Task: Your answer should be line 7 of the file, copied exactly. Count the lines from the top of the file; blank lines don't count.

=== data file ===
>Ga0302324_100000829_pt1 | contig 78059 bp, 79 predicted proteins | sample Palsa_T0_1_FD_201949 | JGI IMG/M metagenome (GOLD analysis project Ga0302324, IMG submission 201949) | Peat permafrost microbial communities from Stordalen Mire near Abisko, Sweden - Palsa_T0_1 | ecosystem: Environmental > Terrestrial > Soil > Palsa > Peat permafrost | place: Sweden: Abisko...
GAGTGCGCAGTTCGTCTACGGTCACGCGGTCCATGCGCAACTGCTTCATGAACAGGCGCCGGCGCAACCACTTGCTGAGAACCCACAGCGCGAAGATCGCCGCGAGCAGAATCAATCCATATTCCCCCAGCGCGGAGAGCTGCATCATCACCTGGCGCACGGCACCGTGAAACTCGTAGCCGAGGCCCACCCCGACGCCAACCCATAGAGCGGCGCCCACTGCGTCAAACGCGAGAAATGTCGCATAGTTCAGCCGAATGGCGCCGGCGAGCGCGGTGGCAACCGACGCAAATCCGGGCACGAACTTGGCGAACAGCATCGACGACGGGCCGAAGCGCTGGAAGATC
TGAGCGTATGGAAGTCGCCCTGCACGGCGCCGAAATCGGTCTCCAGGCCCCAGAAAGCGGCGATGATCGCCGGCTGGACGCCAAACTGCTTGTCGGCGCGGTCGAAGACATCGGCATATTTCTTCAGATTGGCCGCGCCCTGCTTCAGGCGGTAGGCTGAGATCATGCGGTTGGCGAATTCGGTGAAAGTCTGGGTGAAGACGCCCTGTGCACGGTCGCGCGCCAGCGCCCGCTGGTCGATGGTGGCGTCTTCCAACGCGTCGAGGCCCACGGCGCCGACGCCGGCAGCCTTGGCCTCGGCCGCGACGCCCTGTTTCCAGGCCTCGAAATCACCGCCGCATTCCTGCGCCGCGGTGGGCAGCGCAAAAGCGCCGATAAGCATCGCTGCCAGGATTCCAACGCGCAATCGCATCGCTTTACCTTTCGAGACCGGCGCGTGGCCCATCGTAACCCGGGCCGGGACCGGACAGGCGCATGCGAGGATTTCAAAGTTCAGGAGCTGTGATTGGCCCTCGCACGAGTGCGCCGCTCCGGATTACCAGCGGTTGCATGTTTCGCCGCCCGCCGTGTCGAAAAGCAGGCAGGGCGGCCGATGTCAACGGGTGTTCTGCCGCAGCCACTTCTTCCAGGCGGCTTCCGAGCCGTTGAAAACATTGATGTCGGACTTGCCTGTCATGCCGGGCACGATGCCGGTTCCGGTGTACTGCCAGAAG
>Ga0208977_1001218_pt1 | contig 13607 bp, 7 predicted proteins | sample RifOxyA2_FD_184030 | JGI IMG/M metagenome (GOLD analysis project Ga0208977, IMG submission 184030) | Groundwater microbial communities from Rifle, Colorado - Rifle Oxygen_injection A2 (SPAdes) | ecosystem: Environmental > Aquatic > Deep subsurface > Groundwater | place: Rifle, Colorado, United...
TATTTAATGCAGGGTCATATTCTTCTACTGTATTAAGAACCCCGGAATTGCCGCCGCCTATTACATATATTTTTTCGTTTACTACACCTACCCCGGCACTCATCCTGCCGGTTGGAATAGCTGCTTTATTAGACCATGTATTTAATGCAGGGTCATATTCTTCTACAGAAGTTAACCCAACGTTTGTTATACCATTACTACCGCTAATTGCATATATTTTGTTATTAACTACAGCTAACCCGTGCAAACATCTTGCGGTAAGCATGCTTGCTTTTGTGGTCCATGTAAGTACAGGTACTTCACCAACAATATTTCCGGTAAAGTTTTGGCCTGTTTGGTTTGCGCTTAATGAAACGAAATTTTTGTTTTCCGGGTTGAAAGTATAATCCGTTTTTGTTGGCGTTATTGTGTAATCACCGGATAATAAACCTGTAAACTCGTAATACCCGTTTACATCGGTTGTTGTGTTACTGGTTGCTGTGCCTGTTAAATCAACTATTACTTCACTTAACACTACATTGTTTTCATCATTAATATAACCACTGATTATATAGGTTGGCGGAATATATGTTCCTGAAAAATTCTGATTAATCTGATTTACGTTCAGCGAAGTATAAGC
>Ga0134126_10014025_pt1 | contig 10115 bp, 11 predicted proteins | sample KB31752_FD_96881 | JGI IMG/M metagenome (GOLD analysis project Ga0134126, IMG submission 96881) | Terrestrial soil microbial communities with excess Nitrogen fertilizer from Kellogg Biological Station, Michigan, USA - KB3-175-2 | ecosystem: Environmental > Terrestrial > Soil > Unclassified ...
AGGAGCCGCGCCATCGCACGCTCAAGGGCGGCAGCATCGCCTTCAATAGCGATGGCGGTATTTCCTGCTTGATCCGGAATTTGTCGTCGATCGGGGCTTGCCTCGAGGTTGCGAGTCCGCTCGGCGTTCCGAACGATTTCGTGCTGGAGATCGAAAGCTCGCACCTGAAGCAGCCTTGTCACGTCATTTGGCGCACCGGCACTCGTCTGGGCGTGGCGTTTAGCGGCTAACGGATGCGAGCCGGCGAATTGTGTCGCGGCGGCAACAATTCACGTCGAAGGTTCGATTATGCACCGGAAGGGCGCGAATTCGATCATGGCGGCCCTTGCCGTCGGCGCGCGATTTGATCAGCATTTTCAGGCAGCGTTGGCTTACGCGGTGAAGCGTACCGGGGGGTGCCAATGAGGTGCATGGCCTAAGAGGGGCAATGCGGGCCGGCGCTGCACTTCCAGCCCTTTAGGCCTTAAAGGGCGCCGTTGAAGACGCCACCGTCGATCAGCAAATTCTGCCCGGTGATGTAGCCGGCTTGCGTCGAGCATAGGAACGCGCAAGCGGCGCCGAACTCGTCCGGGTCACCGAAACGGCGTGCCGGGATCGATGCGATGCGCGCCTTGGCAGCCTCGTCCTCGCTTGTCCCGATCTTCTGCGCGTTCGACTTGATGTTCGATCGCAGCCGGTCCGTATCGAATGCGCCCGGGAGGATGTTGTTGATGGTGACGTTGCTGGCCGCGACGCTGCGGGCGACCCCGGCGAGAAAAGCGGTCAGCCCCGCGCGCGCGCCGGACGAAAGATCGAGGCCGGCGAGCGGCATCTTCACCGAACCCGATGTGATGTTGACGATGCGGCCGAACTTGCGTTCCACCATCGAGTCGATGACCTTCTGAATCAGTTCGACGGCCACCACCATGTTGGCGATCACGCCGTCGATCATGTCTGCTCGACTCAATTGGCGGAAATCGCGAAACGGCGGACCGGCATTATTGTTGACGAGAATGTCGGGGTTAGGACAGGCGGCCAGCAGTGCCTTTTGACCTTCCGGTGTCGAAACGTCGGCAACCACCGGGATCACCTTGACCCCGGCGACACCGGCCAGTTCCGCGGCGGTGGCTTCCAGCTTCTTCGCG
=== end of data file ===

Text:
AGGAGCCGCGCCATCGCACGCTCAAGGGCGGCAGCATCGCCTTCAATAGCGATGGCGGTATTTCCTGCTTGATCCGGAATTTGTCGTCGATCGGGGCTTGCCTCGAGGTTGCGAGTCCGCTCGGCGTTCCGAACGATTTCGTGCTGGAGATCGAAAGCTCGCACCTGAAGCAGCCTTGTCACGTCATTTGGCGCACCGGCACTCGTCTGGGCGTGGCGTTTAGCGGCTAACGGATGCGAGCCGGCGAATTGTGTCGCGGCGGCAACAATTCACGTCGAAGGTTCGATTATGCACCGGAAGGGCGCGAATTCGATCATGGCGGCCCTTGCCGTCGGCGCGCGATTTGATCAGCATTTTCAGGCAGCGTTGGCTTACGCGGTGAAGCGTACCGGGGGGTGCCAATGAGGTGCATGGCCTAAGAGGGGCAATGCGGGCCGGCGCTGCACTTCCAGCCCTTTAGGCCTTAAAGGGCGCCGTTGAAGACGCCACCGTCGATCAGCAAATTCTGCCCGGTGATGTAGCCGGCTTGCGTCGAGCATAGGAACGCGCAAGCGGCGCCGAACTCGTCCGGGTCACCGAAACGGCGTGCCGGGATCGATGCGATGCGCGCCTTGGCAGCCTCGTCCTCGCTTGTCCCGATCTTCTGCGCGTTCGACTTGATGTTCGATCGCAGCCGGTCCGTATCGAATGCGCCCGGGAGGATGTTGTTGATGGTGACGTTGCTGGCCGCGACGCTGCGGGCGACCCCGGCGAGAAAAGCGGTCAGCCCCGCGCGCGCGCCGGACGAAAGATCGAGGCCGGCGAGCGGCATCTTCACCGAACCCGATGTGATGTTGACGATGCGGCCGAACTTGCGTTCCACCATCGAGTCGATGACCTTCTGAATCAGTTCGACGGCCACCACCATGTTGGCGATCACGCCGTCGATCATGTCTGCTCGACTCAATTGGCGGAAATCGCGAAACGGCGGACCGGCATTATTGTTGACGAGAATGTCGGGGTTAGGACAGGCGGCCAGCAGTGCCTTTTGACCTTCCGGTGTCGAAACGTCGGCAACCACCGGGATCACCTTGACCCCGGCGACACCGGCCAGTTCCGCGGCGGTGGCTTCCAGCTTCTTCGCG